A Win

Where Next?
Bob Williams
Thu 27 Feb 2014 12:20

Position: Alongside Kagoshima
Weather: overcast, mild, occasional showers

As was perhaps apparent from yesterday's blog entry, last night I retired not a little concerned with what I was going to do about Sylph's steering system. It seemed to me that whatever the solution might be it was going to be troublesome. As I pondered the problem in amongst my dreams I came to the conclusion that, given the way the system was set up, there was one logical place of attack, a bracket sitting immediately under the steering pedestal. I figured what I needed to do was to unbolt it, drill the holes out so that I could slide the bracket forward about a centimeter, thereby tensioning the loose chain, then re-tighten the bolts and seal the holes.

Thus, this morning, after breakfast and a little bit of painting, I donned my grubby greasy clothes and once more disappeared into Sylph's bowels under the cockpit. I shone my torch upon the bracket that I had meditated on in my sleep, cleaned away some rust and grease and . . .  was quite astonished to see that the bracket had been made with some oblong holes in it so as to be able to tension the chain in exactly the manner in which I had awoken to in the middle of the night. It seems the builders of Sylph had solved my problem long ago, some fifty five years before I had even come to consider it! I was close to elation. I sprayed liberal amounts of WD40 over the bolts and started to undo them, and was again pleasantly surprised to find that they all came off without much of a fight. I had visions of having to cut them off with an angle grinder after all these years, but they were actually in pretty good shape seeing as I had not touched them in the time that I have owned Sylph, getting on to sixteen years now.  I find it rather extraordinary that I have now owned Sylph for almost a third of her existence. I guess I am coming to the conclusion that she and I are going to be a pair for the foreseeable future, until one of us, or perhaps both of us, ceases to exist. Hopefully, together, we have a few miles left to sail yet.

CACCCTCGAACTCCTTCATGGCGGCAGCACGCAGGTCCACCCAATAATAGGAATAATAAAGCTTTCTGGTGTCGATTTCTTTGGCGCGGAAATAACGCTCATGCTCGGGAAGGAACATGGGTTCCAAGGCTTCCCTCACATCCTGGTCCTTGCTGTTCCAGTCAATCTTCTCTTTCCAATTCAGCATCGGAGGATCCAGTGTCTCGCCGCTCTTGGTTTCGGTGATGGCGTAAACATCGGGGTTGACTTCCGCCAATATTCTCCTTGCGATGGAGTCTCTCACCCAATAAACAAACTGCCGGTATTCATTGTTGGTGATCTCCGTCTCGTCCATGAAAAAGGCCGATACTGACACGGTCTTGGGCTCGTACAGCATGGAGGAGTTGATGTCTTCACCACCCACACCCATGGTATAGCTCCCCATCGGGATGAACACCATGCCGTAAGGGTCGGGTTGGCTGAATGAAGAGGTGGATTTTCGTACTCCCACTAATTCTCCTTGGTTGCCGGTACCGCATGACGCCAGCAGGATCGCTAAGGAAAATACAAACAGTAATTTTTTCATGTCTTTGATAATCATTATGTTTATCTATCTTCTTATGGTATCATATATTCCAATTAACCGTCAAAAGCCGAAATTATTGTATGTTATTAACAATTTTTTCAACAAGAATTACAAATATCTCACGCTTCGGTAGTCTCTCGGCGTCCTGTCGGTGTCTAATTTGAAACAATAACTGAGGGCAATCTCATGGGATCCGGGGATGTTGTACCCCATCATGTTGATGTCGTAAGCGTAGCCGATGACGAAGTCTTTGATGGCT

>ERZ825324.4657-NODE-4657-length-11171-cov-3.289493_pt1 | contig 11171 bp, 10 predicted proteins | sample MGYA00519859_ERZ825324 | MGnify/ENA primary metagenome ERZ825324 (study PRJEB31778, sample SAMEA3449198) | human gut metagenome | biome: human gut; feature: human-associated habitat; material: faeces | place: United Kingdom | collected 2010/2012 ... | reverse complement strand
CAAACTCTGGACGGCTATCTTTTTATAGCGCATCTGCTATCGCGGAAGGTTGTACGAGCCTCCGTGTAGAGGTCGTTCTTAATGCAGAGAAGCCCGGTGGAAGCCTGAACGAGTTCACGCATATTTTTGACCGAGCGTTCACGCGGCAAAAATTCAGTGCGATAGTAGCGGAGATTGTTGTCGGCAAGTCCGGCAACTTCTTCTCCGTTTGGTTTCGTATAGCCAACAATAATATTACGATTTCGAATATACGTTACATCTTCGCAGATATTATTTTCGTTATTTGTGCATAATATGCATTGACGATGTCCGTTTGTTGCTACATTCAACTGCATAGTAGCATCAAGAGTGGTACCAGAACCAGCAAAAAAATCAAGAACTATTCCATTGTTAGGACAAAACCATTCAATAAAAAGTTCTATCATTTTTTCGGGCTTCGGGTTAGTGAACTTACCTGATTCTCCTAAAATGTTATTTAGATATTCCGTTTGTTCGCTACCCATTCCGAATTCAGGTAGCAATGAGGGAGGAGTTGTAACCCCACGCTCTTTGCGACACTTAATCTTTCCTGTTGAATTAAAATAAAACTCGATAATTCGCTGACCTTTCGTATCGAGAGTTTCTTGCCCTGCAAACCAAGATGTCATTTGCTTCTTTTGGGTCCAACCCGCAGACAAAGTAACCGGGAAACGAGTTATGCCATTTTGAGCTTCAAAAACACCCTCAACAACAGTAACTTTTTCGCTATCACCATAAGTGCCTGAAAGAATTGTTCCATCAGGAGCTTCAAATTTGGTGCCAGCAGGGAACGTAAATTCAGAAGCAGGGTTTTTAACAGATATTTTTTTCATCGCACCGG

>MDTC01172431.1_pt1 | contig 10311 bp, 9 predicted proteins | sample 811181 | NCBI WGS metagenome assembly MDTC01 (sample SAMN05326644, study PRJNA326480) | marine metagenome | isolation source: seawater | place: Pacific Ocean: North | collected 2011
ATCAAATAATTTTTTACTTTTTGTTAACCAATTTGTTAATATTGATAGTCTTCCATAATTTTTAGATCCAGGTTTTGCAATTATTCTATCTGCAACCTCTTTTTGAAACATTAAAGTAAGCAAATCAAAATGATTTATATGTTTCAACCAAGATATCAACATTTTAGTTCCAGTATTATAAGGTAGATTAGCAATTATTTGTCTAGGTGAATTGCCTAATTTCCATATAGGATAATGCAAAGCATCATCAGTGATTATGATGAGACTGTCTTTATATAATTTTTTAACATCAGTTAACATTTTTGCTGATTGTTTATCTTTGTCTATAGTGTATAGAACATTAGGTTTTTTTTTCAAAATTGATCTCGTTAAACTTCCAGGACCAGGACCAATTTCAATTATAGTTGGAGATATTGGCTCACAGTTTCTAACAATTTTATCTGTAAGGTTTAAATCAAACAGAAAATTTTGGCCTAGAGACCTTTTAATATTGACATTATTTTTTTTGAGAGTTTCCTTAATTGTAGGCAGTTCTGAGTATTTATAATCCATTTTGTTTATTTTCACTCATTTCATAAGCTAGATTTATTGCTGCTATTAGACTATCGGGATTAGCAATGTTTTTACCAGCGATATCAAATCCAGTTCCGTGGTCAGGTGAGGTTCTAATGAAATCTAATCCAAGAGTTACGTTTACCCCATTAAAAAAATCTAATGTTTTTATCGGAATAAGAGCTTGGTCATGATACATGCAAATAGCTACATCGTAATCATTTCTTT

Anyway, as I was saying, I got the bolts off, replaced them with some stainless bolts, tensioned the chain, tightened the bolts, and, hey presto, the steering system now all seems to be working as it should. I feel very relieved, but I shall be monitoring the system closely for the next few weeks until I am confident that the bracket is not going to slip again. This early success in the day allowed me to get on with the other job I had started, the replacement of one of the windows. The window in question had a crack in it and while the crack was too fine to allow water into the boat, it was weeping into the join between the window and the coach house and causing some corrosion. On pulling the window off I was pleased to discover that the corrosion was only superficial and it was not much work to de-rust and preserve the steel. Today I cut out a new window from some acrylic I had purchased back in Cairns for the job. Once this window has been replaced I only have six more to go.

And another piece of good news is that this afternoon I received an email (via my nice new mobile wi-fi) from the Maritime Bureau of the Department of Transport advising me that the permit for the next leg of our voyage has been approved and is ready for collection. So that is tomorrow's mission; after a little more painting, I will go into the city to collect it. In all, I would have to say that it has been a very satisfying day.

All is well.